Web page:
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When Panasonic said it would ship its first parts based on a 32nm high-k, metal-gate process by last October, technical analyst firm Dick James of Chipworks was confident the company would hit its deadline and beat many of the other companies planning HKMG.
It took a while but James says Chipworks has now found a Panasonic part that uses the gate-first HKMG process – in contrast to the gate-last process used by Intel for its PC processors. Although the HKMG structure lowers gate leakage, it has typically been deployed on high-power parts because it makes more of a difference there to overall performance – and subthreshold leakage is a bigger concern to those worried about energy consumption anyway. Many planning 28nm and 32nm low-power parts reckon it’s still possible to stick with regular silicon oxynitride gates.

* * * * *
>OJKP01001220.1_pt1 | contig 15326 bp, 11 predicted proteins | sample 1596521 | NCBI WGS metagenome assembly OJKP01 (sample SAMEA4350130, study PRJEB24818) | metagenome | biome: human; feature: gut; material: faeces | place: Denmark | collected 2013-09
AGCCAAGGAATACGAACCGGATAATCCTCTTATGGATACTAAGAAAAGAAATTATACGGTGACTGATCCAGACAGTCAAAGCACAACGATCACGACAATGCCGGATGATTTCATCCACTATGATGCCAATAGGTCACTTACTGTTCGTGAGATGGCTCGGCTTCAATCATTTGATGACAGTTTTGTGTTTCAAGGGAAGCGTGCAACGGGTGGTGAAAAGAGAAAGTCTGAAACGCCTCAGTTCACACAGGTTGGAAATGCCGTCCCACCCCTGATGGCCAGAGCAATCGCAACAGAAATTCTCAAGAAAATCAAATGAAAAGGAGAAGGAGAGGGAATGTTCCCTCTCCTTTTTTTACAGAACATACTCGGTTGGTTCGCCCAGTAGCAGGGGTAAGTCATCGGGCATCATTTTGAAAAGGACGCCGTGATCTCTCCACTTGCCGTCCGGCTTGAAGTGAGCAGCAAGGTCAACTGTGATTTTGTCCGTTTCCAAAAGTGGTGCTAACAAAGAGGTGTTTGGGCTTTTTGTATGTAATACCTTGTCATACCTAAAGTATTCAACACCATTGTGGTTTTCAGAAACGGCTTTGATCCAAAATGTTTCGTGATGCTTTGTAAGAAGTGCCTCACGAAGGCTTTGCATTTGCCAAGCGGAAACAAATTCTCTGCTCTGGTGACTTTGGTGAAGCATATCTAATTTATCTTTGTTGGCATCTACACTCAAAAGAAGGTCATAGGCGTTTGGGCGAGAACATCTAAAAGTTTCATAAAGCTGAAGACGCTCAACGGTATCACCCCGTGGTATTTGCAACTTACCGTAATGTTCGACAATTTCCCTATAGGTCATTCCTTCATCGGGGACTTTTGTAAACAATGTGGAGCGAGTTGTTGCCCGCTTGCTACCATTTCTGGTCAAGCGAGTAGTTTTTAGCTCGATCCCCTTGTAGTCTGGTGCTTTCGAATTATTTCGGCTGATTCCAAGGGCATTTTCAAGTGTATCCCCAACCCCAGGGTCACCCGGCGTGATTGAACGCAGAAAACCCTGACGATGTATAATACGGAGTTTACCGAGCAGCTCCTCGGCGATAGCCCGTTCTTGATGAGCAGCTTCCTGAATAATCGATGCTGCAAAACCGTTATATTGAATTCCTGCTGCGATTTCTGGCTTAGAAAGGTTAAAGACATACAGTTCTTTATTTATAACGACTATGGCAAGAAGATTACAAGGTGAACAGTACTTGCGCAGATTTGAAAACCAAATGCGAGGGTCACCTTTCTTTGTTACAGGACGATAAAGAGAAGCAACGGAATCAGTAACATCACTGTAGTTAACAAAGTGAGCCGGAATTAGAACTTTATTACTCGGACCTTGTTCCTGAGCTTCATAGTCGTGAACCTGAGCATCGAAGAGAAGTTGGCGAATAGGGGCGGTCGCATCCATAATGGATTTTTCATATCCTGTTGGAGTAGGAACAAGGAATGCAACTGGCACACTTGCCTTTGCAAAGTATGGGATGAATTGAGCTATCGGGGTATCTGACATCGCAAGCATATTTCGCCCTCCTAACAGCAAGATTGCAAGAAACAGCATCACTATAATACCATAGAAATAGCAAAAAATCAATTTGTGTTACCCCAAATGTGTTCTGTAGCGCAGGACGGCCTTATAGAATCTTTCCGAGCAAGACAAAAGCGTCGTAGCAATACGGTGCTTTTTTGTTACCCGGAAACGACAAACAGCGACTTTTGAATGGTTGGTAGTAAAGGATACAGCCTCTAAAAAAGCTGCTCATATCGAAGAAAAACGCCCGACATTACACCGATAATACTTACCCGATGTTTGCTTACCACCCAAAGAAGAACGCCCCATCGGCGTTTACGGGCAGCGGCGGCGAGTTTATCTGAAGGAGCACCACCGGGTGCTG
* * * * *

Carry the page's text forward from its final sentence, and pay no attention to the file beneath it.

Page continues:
However, Panasonic has chosen to go with HKMG for parts that ostensibly are intended for low-power systems. Analysis by Chipworks so far has established that Panasonic has used little in the way of strain techniques. “The only concession to PMOS enhancement was wafer rotation to give a <100> channel direction,” James writes.
In principle, there should be little difference in terms of power consumption whether the HKMG process is gate-first or gate-last but further analysis may reveal whether Panasonic’s choice has improved overall die utilisation. For an advanced part, it has a relatively small die size: just 45mm².
Posted by Chris Edwards
The Low-Power Design Blog is sponsored by Mentor Graphics. The company has focused years of R&D on low-power design techniques and is glad to support a resource that highlights creative methods for reducing the power consumption of electronic systems.
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